Psychedelic healing may sound like a fad from the Woodstock era, but it’s a field of study that’s gaining traction in the medical community as an effective treatment option for a growing number of mental health conditions.
While the study of psychedelics as medicine is inching toward the mainstream, it still remains somewhat controversial. Psychedelics have struggled to shake a “counterculture” perception that was born in the 1960s, a view that had stymied scientific study of them for more than 50 years.
But that perception is slowly changing.
Mounting research suggests that controlled treatment with psychedelics like psilocybin mushrooms, LSD, and MDMA — better known as ecstasy — may be effective options for people suffering from PTSD, anxiety disorders, and depression. The U.S. Food & Drug Administration recently granted “breakthrough therapy” status to study the medical benefits of psychedelics. And two years ago this month, the FDA approved a psychedelic drug — esketamine — to treat depression.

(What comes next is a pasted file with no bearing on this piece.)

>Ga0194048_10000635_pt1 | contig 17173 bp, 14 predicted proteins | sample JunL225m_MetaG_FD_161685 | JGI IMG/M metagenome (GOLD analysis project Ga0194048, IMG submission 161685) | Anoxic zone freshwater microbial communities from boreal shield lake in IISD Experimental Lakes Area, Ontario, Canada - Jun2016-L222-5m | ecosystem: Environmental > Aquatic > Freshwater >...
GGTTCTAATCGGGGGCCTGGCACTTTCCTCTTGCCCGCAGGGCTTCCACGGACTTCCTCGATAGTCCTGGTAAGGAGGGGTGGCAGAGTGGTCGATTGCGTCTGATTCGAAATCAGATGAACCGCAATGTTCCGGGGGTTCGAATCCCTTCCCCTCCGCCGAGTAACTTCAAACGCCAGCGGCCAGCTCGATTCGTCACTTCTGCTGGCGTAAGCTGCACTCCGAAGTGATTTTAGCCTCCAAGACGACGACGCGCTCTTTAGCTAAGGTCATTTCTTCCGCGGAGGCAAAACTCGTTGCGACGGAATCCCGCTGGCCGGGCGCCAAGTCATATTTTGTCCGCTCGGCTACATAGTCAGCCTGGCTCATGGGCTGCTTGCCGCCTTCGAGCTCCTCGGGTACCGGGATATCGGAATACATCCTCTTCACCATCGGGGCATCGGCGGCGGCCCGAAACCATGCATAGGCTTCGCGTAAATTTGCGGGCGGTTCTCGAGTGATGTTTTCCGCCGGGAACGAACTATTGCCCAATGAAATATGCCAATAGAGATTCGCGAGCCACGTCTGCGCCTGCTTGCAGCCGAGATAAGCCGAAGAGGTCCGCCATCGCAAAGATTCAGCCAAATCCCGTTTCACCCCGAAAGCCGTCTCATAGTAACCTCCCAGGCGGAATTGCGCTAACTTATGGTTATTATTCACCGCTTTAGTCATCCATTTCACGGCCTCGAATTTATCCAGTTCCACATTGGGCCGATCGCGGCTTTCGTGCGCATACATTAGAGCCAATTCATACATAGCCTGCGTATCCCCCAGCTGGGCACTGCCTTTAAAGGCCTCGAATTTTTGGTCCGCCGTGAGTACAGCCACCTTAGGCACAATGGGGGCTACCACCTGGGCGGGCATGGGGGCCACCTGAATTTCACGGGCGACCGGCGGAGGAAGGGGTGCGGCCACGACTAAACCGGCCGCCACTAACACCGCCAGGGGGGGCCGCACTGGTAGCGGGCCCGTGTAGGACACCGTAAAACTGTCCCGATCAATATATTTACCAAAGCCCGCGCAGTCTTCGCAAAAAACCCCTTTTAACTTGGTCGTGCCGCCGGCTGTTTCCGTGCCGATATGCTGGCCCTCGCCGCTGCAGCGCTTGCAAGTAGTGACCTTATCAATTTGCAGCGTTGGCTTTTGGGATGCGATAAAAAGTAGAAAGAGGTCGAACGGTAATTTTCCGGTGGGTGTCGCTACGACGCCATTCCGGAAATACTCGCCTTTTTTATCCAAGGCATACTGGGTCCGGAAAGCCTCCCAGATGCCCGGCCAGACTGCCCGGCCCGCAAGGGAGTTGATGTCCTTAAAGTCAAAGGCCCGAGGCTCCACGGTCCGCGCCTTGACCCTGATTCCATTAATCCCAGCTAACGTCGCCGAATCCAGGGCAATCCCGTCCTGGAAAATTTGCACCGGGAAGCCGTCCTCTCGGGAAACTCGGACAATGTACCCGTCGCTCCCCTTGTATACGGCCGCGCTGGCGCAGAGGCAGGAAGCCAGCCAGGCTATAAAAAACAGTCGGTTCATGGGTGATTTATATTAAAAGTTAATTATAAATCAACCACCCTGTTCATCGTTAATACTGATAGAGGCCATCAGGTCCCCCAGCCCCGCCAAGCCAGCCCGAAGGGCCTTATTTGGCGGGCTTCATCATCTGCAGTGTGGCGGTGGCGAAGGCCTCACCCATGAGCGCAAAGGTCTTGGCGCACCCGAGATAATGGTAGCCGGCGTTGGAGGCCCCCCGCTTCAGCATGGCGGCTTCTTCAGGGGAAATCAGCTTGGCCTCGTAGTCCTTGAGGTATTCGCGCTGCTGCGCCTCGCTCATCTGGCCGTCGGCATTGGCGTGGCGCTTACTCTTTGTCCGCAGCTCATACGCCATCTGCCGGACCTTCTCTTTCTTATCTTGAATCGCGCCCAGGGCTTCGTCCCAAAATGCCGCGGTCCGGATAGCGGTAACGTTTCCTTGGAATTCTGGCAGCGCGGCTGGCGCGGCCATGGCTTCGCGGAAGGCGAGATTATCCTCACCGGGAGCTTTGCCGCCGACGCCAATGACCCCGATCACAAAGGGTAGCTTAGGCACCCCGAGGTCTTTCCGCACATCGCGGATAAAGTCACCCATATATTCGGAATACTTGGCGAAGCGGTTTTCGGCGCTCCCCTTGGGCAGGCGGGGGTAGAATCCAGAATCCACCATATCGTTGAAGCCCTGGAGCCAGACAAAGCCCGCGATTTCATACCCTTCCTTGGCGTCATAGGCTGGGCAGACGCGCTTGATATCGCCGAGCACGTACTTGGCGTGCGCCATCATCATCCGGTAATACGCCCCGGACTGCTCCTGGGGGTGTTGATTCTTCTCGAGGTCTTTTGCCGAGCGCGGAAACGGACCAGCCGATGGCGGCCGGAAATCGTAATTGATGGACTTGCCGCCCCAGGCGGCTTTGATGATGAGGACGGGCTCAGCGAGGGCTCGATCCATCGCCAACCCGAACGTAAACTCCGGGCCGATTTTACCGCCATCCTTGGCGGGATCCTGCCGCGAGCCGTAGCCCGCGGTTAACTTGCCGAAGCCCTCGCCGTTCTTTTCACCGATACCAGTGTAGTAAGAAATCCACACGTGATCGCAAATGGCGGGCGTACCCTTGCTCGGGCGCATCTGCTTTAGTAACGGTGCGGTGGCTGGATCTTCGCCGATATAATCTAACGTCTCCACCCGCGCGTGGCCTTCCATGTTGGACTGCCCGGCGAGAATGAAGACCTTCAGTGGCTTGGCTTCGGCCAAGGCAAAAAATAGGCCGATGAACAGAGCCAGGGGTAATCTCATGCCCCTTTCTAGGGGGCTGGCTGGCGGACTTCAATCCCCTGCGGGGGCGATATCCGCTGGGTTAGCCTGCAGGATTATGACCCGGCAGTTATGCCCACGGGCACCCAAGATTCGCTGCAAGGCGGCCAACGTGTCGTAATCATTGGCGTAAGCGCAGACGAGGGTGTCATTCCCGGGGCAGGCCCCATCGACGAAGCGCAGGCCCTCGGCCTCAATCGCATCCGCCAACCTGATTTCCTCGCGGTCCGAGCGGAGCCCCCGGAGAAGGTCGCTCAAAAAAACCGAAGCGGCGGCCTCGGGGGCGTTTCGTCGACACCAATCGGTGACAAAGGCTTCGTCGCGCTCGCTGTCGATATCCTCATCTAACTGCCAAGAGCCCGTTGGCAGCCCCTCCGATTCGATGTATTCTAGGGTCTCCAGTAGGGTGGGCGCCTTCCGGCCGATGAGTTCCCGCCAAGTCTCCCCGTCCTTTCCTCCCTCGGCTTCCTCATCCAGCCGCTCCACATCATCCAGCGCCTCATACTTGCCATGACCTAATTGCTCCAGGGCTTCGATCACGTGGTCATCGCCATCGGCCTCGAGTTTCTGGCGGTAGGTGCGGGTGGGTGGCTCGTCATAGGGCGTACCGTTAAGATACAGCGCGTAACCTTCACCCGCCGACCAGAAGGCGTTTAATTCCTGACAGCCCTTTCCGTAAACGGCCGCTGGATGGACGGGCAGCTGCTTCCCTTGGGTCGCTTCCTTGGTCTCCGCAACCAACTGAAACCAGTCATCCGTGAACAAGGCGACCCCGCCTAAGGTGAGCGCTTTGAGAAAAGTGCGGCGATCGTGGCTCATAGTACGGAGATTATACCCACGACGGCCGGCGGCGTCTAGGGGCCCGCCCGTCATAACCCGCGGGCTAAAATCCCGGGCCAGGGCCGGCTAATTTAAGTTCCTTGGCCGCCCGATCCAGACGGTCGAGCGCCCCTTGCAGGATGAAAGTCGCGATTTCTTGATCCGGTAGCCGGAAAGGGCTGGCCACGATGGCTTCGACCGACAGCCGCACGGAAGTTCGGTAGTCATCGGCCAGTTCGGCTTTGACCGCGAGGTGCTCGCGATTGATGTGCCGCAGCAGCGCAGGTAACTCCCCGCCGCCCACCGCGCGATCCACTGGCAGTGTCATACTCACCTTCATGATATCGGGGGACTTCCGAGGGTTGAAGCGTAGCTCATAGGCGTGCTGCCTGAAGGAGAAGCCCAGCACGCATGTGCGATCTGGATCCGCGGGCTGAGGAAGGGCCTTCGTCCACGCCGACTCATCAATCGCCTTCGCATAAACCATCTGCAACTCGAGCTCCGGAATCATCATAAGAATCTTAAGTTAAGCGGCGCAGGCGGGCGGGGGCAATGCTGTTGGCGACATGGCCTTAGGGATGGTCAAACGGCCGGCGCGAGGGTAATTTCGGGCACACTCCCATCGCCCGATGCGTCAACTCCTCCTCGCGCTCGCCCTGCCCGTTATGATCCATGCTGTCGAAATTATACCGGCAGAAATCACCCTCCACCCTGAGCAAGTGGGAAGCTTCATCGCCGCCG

An increasing number of states and municipalities are also grappling with calls to decriminalize psychedelic drugs, a move that UNLV neuroscientist Dustin Hines says could further the recent renaissance in psychedelic science.
“The resurgence in interest in psychedelic medicine is likely related to multiple factors, including decreasing societal stigma regarding drugs like hallucinogens and cannabis, increasing awareness of the potential therapeutic compounds found naturally occurring in plants and fungi, and the growing mental health crisis our nation faces,” says Hines. “Because of the intersection between the great need for innovation and wider social acceptance, researchers have started to explore psychedelics as novel treatments for depressive disorders, including work with compounds that have been used for millennia.”
In the Hines lab at UNLV, husband and wife researchers Dustin and Rochelle Hines are uncovering how psychedelics affect brain activity. Their work, published recently in Nature: Scientific Reports, shows a strong connection in rodent models between brain activity and behaviors resulting from psychedelic treatment, a step forward in the quest to better understand their potential therapeutic effects.
Materials provided by University of Nevada, Las Vegas. Original written by Tony Allen. Note: Content may be edited for style and length.